There is another social media metric for law firms to take notice of. Forget about your number of Twitter followers, LinkedIn connections or Facebook “likes.” The new standard in judging your social media influence is your “Klout” score. To find out what yours is, just head on over to and enter your information from LinkedIn, Facebook, Twitter or any other major social media site and you will see your Klout score from 1-100.

In practical terms, your Klout score is a measurement of your influence on others in the social media space. Let me explain what that means. If you share 10 tweets in one day that nobody reads, nobody comments on and nobody retweets or re-shares, your klout score would fall. If you share a great new article that is retweeted by more than a dozen people, or liked by a hundred people on Facebook, your Klout score will increase substantially.

Why is it important? Looking at the klout score for your firm and for your lawyers will help you appreciate that having more lawyers engage in using social media is the only way to increase your influence. Take, for example, a firm like Jones Day. It has an official Jones Day Twitter feed, which has a Klout score of 37. The average attorney who is active on Twitter is likely to have a Klout score of somewhere between 30 and 40.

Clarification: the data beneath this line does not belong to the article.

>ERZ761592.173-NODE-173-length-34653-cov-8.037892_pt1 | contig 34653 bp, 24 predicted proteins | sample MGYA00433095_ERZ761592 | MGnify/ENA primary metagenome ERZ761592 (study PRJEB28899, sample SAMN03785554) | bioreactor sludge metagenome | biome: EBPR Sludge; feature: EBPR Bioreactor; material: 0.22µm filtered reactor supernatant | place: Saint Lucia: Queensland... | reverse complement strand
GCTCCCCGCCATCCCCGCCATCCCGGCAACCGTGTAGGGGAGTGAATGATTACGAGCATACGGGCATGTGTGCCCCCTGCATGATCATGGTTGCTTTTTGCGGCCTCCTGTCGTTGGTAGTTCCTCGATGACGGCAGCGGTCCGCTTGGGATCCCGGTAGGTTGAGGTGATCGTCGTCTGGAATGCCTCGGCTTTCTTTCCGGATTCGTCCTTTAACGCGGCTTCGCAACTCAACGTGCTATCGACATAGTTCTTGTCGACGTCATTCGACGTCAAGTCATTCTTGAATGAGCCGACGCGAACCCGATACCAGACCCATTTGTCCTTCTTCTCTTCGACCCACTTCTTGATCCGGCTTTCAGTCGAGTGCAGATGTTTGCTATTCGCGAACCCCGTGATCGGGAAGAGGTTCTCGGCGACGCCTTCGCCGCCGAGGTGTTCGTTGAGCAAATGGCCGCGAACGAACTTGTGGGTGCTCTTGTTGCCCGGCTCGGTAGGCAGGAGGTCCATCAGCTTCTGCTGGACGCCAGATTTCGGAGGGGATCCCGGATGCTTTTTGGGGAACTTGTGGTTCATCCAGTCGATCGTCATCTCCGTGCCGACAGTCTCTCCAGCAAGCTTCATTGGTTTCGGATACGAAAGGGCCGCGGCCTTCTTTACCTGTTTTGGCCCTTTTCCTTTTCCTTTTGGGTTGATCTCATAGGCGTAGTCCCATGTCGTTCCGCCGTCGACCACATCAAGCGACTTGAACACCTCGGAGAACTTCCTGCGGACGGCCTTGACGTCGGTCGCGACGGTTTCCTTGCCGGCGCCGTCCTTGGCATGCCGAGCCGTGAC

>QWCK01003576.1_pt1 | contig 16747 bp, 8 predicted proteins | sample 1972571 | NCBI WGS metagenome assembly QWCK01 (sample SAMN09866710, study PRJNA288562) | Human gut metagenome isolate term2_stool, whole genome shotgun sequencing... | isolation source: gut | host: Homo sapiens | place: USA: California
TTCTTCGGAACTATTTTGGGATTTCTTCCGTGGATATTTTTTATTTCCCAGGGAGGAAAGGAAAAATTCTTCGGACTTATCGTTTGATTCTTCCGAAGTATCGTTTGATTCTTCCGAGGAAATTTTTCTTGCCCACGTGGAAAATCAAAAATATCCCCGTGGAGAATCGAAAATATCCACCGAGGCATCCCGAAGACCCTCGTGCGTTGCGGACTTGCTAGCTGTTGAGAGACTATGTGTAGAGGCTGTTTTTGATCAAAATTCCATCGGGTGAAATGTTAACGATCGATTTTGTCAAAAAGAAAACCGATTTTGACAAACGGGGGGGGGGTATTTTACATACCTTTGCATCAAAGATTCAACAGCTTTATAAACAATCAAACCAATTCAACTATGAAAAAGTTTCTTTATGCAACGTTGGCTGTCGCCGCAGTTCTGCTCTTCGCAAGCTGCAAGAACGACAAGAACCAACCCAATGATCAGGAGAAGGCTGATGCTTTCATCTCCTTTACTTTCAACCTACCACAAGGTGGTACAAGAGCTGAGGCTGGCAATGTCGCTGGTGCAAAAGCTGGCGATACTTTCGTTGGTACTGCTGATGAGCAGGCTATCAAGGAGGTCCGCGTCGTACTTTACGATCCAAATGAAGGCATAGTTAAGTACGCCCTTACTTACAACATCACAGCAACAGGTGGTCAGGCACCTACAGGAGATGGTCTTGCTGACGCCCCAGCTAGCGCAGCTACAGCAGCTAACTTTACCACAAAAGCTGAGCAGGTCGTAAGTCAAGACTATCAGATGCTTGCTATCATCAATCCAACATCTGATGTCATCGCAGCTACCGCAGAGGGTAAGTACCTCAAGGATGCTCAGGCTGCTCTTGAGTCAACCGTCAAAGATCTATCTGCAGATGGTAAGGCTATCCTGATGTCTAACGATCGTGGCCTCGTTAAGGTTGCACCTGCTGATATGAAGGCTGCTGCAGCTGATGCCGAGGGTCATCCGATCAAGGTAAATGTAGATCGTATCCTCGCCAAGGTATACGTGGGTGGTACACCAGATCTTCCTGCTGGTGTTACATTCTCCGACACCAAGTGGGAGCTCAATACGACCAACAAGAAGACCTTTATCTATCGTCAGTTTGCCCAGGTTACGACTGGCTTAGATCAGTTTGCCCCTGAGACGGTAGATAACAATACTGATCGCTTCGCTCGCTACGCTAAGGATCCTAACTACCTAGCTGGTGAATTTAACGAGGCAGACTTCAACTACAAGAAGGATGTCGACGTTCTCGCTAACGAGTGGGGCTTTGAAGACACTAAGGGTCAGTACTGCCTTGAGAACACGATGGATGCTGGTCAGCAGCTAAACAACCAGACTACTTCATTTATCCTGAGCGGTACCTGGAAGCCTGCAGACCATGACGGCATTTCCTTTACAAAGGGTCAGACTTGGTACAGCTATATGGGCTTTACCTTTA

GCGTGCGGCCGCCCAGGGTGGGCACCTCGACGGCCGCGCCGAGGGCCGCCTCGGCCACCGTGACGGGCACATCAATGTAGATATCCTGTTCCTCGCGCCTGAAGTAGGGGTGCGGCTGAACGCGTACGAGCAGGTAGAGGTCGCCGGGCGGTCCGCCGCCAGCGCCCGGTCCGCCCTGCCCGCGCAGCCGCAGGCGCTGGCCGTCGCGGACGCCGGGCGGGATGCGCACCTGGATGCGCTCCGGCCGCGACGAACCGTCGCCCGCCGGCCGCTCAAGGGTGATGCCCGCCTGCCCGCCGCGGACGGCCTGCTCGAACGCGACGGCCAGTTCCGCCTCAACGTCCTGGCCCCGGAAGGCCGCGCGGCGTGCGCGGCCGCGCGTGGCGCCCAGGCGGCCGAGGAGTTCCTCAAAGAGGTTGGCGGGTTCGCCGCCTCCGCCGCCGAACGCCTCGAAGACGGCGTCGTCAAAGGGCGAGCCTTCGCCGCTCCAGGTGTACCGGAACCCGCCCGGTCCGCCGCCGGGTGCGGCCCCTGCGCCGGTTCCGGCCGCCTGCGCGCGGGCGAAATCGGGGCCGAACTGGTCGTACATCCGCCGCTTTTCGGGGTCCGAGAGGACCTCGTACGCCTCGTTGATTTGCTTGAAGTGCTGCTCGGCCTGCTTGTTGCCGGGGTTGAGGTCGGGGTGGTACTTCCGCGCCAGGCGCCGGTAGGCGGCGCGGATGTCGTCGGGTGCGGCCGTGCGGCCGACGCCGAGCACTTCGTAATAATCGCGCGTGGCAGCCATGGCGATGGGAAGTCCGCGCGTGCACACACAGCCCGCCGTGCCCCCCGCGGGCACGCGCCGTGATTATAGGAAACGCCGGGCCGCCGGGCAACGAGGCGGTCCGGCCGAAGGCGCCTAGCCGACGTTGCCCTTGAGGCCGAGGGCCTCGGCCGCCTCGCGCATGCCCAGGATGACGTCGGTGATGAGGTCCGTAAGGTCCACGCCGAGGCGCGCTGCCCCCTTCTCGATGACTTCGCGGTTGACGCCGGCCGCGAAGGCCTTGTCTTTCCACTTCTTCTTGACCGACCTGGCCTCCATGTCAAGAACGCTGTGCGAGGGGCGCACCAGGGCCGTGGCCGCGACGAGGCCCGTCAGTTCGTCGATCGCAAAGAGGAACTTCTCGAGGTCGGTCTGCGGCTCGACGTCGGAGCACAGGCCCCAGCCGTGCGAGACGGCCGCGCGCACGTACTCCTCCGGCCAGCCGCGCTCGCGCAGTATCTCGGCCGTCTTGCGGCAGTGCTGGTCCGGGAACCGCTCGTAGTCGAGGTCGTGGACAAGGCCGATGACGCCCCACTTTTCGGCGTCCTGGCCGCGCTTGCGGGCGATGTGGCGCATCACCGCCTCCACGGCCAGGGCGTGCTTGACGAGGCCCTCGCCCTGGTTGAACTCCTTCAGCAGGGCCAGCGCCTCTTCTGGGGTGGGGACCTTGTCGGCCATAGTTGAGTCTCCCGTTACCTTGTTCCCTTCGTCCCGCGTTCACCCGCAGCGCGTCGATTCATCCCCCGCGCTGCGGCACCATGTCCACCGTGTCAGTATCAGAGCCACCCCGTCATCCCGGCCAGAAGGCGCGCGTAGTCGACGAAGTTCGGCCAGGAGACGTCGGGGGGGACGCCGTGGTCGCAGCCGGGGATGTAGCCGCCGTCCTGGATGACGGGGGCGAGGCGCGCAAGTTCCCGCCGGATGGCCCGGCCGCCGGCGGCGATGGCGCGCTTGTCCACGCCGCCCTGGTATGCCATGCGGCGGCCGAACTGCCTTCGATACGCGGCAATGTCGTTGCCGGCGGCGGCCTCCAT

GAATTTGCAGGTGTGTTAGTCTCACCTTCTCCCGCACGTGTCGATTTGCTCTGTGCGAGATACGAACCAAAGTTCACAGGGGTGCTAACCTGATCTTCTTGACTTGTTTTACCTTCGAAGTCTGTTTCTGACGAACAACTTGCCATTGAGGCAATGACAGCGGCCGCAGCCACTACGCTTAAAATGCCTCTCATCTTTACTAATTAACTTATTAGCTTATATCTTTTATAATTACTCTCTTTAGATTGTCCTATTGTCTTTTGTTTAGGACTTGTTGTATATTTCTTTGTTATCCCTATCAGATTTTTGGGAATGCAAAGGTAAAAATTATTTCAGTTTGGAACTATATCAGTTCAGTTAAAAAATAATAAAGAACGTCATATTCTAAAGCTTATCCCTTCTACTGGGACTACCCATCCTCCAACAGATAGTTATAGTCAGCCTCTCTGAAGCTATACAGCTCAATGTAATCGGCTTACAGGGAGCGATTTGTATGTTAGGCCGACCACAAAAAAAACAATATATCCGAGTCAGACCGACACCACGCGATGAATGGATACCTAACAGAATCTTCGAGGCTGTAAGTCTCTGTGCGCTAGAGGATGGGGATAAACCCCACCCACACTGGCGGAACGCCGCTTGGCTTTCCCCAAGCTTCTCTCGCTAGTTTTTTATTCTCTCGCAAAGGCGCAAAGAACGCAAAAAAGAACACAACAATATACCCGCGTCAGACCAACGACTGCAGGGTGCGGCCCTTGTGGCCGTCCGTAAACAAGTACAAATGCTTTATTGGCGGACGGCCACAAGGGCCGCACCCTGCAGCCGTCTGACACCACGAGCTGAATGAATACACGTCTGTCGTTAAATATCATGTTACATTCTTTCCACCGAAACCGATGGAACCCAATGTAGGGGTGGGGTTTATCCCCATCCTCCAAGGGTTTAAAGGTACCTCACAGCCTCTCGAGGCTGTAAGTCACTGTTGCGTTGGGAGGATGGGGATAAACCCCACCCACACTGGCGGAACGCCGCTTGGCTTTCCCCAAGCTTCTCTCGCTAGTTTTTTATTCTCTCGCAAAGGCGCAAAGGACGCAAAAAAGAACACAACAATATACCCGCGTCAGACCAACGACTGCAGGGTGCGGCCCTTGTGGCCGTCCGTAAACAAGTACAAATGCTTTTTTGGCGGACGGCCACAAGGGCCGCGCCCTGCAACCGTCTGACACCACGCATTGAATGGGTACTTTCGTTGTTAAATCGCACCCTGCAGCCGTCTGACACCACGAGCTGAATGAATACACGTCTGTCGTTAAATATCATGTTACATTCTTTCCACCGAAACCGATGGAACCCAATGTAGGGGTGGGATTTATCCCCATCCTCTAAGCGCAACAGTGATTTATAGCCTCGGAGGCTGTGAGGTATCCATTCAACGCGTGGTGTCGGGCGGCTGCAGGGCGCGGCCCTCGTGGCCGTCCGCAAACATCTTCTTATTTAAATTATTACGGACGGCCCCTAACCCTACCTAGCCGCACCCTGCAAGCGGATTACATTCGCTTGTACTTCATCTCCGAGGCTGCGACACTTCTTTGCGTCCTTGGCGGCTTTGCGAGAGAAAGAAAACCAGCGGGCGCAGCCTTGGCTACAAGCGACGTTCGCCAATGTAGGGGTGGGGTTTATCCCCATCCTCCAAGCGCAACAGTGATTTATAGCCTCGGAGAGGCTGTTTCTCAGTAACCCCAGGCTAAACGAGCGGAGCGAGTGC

So what is better: having a firm Twitter account with a Klout score of 36, or having 100 lawyers who each talk about a unique practice area or industry with a Klout score of 30+. The second option is not only better; it is exponentially better. The firm Twitter feed can inform a few journalists and a handful of the friends of the firm; 100 lawyers can inform and influence thousands.

How do you raise your Klout score? The exact algorithm is kept a secret to prevent people from gaming the system, but there are a few basic principles that will raise your score. Share good content on a regular basis; engage in conversations with other users on the various social media sites; be active enough to start new discussions. Your score will decline if you are inactive, tweet self-promotional garbage that nobody cares about, or if you use social media as a personal billboard instead of an engagement tool.

Does your firm have real Klout? Now you know.

Adrian Dayton is a lawyer, speaker and author of the book Social Media for Lawyers: Twitter Edition, which he has updated for 2012 with an entire chapter about metrics and Klout. Learn more at